1 tsp. minced fresh ginger
1/4 cup spice oil (see recipe below) or canola oil
1/2 tsp. ground black pepper
1/4 tsp. salt
1 Tbs. plus 1 Tbs. tomato paste
1 1/2 cups chicken stock
6 hard-boiled eggs, peeled

Place chicken in bowl, add lemon juice and cover with water.  Let sit 1 hour.  Place onion in a Dutch oven over medium heat.  Cook, stirring frequently, for 10-15 minutes until onions are softened and beginning to color. (Yes, you cook the onions without oil at first.) Add 1/2 cup water, spice mix, garlic, ginger, spice oil, pepper, salt and 1 Tbs. tomato paste. Mix and add drained chicken (discard lemon water) and stock.  Stir.  Raise heat to high, bring to a simmer, cover and adjust heat.  Simmer, stirring occasionally, for 30 minutes.  Uncover and keep at simmer.  Mix in 1 Tbs. tomato paste.  Prick eggs with fork, add to stew.  Cook for 20 minutes, stirring occasionally, until chicken is done. (If necessary, remove chicken and eggs. Boil down sauce, stirring frequently, until it is thick but still a bit soupy.)  Remove chicken skin before serving if desired.
Kale and Mushroom Sauté
Serves 2-3 as main course, 4-6 as a side dish

Beef this vegan dish up by adding 2 cups of cooked lentils when you add the water and tomato paste, adding additional tomato paste and water to taste.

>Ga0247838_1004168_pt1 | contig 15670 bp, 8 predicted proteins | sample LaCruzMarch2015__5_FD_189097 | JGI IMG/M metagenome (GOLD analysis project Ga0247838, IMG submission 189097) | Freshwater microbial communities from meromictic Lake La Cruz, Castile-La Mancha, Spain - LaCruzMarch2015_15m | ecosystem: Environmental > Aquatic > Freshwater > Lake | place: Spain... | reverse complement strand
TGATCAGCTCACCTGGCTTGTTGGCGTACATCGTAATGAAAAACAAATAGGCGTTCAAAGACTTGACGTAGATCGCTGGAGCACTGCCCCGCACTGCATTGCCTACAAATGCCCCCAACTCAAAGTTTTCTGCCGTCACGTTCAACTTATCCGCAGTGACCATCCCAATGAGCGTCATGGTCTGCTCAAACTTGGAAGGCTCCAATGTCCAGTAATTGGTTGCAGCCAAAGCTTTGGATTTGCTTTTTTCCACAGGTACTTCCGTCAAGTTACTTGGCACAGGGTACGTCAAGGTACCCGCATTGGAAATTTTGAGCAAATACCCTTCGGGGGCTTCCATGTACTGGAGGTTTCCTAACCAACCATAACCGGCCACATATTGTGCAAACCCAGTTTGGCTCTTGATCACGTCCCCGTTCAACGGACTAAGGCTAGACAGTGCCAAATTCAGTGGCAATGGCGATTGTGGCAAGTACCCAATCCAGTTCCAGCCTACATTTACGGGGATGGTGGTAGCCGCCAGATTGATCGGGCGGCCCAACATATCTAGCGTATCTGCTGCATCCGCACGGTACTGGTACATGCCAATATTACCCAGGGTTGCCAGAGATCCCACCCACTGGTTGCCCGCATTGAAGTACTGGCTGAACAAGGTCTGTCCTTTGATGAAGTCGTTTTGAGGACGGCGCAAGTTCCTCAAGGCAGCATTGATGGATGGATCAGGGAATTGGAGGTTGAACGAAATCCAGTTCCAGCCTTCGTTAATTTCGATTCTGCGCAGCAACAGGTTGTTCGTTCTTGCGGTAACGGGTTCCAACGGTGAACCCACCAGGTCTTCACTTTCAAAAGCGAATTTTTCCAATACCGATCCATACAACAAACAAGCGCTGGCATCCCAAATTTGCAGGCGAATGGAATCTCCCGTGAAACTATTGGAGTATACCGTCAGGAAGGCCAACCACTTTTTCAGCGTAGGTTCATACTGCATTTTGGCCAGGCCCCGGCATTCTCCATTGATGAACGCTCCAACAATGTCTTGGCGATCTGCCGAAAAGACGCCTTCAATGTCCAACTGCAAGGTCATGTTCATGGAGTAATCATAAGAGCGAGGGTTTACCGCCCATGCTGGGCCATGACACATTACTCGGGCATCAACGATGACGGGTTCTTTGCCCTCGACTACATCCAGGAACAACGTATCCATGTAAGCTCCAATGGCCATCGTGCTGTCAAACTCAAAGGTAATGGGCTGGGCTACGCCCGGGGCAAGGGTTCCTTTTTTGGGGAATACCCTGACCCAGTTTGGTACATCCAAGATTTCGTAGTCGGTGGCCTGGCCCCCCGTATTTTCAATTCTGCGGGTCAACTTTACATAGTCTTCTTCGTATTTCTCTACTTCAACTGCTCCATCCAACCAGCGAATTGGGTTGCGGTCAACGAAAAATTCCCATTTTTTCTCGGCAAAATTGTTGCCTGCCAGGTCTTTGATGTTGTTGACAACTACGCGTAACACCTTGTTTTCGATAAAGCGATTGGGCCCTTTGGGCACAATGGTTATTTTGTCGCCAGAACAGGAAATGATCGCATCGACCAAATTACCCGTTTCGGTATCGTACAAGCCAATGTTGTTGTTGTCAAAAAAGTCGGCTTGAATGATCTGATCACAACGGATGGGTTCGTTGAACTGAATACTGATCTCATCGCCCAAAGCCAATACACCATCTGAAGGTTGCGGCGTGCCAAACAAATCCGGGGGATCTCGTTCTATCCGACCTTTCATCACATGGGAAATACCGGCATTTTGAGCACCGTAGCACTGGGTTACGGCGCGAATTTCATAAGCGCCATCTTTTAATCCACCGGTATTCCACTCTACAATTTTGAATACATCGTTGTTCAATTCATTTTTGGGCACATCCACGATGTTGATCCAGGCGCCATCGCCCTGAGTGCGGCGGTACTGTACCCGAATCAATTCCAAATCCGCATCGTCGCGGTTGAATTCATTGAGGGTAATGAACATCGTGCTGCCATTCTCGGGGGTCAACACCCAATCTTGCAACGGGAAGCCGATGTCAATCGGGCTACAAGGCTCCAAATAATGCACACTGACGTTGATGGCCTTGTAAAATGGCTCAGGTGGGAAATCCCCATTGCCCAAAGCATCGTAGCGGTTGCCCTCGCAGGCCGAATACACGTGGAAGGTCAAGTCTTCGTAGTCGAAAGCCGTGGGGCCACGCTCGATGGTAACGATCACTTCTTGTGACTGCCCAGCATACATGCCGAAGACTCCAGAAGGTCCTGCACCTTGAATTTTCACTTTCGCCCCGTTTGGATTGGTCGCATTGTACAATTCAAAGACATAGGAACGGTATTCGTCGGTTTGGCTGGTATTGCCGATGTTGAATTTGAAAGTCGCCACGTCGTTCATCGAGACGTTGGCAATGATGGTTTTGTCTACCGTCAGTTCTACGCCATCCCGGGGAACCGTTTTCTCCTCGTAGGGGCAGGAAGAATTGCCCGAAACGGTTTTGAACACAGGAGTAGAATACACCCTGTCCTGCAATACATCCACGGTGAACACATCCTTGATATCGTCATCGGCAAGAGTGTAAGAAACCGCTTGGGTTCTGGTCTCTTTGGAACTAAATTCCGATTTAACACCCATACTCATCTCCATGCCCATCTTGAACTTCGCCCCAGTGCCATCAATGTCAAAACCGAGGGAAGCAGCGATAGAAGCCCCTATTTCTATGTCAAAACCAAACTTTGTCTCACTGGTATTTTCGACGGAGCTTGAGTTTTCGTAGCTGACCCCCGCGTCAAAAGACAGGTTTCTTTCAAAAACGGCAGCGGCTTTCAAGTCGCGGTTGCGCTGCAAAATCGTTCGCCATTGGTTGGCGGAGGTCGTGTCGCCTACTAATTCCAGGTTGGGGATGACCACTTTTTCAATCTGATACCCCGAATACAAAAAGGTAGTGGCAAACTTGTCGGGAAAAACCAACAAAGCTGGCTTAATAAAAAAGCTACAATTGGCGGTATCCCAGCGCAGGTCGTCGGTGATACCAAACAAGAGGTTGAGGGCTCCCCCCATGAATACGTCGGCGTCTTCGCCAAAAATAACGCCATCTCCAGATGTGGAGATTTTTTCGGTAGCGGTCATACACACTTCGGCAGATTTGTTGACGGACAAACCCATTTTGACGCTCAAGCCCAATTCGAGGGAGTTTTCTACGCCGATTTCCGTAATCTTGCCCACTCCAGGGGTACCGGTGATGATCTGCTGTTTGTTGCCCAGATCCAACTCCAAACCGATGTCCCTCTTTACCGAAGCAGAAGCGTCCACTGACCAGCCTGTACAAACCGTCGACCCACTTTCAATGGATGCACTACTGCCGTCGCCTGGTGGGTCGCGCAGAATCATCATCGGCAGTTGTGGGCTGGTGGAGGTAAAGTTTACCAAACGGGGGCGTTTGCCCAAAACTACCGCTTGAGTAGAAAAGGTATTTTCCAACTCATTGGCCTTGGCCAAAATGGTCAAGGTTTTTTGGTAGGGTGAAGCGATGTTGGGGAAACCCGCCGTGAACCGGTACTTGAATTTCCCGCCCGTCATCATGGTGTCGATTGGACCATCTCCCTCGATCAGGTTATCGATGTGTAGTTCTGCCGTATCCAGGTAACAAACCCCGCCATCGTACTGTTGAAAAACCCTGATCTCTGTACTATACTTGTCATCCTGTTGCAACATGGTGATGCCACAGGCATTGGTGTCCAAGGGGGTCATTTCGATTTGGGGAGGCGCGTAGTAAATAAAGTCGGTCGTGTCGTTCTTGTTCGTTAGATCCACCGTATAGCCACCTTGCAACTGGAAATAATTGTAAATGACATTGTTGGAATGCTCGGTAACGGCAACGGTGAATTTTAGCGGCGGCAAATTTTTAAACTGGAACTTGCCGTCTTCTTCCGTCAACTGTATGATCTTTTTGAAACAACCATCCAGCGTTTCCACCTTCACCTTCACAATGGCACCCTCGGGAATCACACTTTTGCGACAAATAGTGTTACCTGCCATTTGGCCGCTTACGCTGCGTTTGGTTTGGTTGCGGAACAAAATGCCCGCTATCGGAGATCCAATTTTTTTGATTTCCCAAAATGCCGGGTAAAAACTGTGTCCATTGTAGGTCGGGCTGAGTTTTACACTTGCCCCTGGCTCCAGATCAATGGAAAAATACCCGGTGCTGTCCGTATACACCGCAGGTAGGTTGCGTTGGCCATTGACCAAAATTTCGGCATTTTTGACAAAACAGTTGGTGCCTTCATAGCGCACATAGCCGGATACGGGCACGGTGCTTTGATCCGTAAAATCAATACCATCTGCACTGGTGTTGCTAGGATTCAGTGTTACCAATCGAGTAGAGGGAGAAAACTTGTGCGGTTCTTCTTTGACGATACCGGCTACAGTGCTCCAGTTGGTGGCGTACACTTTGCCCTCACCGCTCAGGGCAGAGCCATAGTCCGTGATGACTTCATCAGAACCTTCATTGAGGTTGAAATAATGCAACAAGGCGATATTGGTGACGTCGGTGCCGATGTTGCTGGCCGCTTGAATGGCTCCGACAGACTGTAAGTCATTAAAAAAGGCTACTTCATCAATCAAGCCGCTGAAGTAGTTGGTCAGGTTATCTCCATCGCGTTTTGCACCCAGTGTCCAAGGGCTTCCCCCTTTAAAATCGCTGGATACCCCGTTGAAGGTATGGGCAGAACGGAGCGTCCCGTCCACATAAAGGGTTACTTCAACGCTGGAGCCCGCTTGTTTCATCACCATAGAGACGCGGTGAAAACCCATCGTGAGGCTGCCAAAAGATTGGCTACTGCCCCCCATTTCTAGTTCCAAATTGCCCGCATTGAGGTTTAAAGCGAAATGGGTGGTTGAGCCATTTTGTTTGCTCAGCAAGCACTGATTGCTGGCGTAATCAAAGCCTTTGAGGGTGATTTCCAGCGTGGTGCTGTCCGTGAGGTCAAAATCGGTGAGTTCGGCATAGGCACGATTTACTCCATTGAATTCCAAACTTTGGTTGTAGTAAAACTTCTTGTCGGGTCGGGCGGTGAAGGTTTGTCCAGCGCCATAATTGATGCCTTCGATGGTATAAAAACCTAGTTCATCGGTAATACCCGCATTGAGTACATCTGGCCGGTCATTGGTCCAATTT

2 cups chopped red onion
1/2 cup plus 1 cup water
2 Tbs. spice mix (see recipe below) or berbere
1/4 cup spice oil (see recipe below) or canola oil
1 tsp. minced fresh ginger
2 tsp. minced fresh garlic
1/4 tsp. salt
1/2 tsp. ground black pepper
1 lb. small brown or white mushrooms, trimmed and quartered
1 Tbs. tomato paste
1 bunch (1/2 lb.) kale, chopped
2 cups chopped fresh tomatoes

In a large skillet, cook onions until softened and beginning to color, stirring often.  Add 1/2 cup water, spice mix, spice oil, ginger, garlic, salt and pepper.  Mix well.  Add mushrooms and sauté until just softened.  Add 1 cup water and tomato paste.  Stir. Add kale.  Sauté until cooked through.  Remove from heat and stir in tomatoes.  
Spice mix --  Mix together the following ground spices:  4Tbs. chili seasoning powder, 2 Tbs. paprika, 2 tsp. cayenne pepper, 1 tsp. salt, and 1/4 tsp. each cardamom, dried ginger, cinnamon, turmeric, cloves, black pepper and allspice.  Store in airtight container.
Spice oil -- Heat 1/2 cup canola oil until hot.  Turn off heat.  Add 1 tsp. grated fresh ginger, 1 tsp. chopped fresh garlic, 2 Tbs. chopped onion and the following ground spices: 1/4 tsp. turmeric, 1/4 tsp. cinnamon, 1/8 tsp. cardamom.  Once cool, strain, discarding solids.  Store in airtight container.
Adapted from my column which originally appeared in j. weekly.

1 comment:

Anonymous said...

I love the kale and mushroom saute recipe. I want to mention that we just kicked off a funding campaign for our company - Small Small - which is focused on bringing delicious Ethiopian spices and sauces to the US and sharing a portion of every sale to teach modern ag in the region. We're starting with berbere and a sauce inspired by awaze: :)

Our site is to learn more too. I'd love for you to try our berbere next time you make Ethiopian!